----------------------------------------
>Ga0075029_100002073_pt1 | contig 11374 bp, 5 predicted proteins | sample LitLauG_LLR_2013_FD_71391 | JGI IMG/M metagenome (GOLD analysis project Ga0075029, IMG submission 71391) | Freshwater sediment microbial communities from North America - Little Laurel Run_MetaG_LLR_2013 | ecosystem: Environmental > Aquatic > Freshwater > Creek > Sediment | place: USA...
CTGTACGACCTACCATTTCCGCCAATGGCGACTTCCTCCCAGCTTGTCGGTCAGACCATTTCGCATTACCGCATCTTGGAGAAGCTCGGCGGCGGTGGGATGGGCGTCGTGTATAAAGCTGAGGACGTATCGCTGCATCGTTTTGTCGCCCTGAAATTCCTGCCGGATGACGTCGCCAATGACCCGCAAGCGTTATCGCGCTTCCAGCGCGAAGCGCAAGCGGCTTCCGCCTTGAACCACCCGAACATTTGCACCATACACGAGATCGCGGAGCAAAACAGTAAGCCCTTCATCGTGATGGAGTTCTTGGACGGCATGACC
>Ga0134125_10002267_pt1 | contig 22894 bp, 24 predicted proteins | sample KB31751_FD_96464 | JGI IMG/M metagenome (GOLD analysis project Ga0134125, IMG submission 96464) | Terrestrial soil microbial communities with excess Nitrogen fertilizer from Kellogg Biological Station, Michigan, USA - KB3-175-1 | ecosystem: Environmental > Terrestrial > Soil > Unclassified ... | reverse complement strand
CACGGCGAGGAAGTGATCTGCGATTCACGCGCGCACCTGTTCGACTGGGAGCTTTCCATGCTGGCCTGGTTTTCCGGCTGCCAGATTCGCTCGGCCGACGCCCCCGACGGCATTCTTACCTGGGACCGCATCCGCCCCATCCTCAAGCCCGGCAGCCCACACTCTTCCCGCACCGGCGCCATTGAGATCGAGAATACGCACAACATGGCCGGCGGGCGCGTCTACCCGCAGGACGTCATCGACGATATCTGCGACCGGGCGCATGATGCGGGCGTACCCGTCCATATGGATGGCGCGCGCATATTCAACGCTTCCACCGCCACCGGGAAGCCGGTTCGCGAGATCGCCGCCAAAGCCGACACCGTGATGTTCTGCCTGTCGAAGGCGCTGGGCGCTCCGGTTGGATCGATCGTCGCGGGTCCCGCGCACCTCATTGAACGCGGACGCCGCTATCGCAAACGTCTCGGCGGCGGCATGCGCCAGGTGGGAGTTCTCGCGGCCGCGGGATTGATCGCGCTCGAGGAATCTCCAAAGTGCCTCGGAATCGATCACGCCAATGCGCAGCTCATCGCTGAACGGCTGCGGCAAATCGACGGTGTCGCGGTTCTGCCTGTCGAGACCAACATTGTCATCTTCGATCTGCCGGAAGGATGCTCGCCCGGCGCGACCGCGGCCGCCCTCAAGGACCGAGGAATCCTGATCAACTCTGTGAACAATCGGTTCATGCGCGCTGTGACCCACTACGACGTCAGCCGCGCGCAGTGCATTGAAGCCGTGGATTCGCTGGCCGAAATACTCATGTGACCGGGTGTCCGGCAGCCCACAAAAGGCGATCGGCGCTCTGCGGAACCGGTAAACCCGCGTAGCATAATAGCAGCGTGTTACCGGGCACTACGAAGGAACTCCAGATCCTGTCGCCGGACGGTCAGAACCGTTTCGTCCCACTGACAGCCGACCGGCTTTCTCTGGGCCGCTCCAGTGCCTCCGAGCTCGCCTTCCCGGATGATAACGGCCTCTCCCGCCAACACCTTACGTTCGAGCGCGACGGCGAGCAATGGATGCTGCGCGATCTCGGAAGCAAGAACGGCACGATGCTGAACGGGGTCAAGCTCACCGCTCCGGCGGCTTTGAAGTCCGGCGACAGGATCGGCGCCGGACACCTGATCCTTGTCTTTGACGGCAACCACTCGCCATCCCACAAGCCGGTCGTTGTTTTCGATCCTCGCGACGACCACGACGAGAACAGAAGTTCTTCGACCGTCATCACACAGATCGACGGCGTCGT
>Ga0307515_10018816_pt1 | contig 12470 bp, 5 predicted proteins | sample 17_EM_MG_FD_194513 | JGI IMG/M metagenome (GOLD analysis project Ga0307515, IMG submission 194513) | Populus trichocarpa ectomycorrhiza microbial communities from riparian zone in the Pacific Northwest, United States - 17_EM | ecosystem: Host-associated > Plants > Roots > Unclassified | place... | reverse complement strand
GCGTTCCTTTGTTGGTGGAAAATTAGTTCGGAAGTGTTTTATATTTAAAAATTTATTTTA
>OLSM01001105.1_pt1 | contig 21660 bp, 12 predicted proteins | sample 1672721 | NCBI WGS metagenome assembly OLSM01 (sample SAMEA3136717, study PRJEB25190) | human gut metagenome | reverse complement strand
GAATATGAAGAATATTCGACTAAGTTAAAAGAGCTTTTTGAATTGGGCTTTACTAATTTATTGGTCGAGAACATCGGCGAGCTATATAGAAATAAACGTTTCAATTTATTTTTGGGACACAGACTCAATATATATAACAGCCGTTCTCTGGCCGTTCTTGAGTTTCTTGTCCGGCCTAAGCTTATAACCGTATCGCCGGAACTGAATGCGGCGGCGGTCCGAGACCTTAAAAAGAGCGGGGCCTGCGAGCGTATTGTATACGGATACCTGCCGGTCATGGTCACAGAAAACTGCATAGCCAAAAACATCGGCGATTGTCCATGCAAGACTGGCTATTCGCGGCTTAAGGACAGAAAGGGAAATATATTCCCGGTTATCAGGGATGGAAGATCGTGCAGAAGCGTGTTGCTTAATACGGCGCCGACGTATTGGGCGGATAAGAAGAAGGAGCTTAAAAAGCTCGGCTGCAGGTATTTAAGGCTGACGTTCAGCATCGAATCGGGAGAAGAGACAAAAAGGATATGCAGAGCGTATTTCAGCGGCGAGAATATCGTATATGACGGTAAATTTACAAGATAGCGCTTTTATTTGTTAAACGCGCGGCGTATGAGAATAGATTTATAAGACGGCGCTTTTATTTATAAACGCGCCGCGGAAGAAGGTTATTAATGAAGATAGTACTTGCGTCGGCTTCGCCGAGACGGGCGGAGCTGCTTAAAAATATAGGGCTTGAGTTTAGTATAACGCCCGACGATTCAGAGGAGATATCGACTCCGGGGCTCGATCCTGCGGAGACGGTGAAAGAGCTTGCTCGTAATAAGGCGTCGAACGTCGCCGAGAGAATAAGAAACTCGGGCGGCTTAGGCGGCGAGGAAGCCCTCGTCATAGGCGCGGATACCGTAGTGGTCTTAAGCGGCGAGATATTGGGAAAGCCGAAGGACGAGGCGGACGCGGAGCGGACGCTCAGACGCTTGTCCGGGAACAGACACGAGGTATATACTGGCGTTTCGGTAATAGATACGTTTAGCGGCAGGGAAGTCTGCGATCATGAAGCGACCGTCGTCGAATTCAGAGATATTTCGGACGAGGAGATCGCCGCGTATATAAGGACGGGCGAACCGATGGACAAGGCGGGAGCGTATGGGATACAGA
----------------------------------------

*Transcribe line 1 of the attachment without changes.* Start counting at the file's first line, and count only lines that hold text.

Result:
>Ga0075029_100002073_pt1 | contig 11374 bp, 5 predicted proteins | sample LitLauG_LLR_2013_FD_71391 | JGI IMG/M metagenome (GOLD analysis project Ga0075029, IMG submission 71391) | Freshwater sediment microbial communities from North America - Little Laurel Run_MetaG_LLR_2013 | ecosystem: Environmental > Aquatic > Freshwater > Creek > Sediment | place: USA...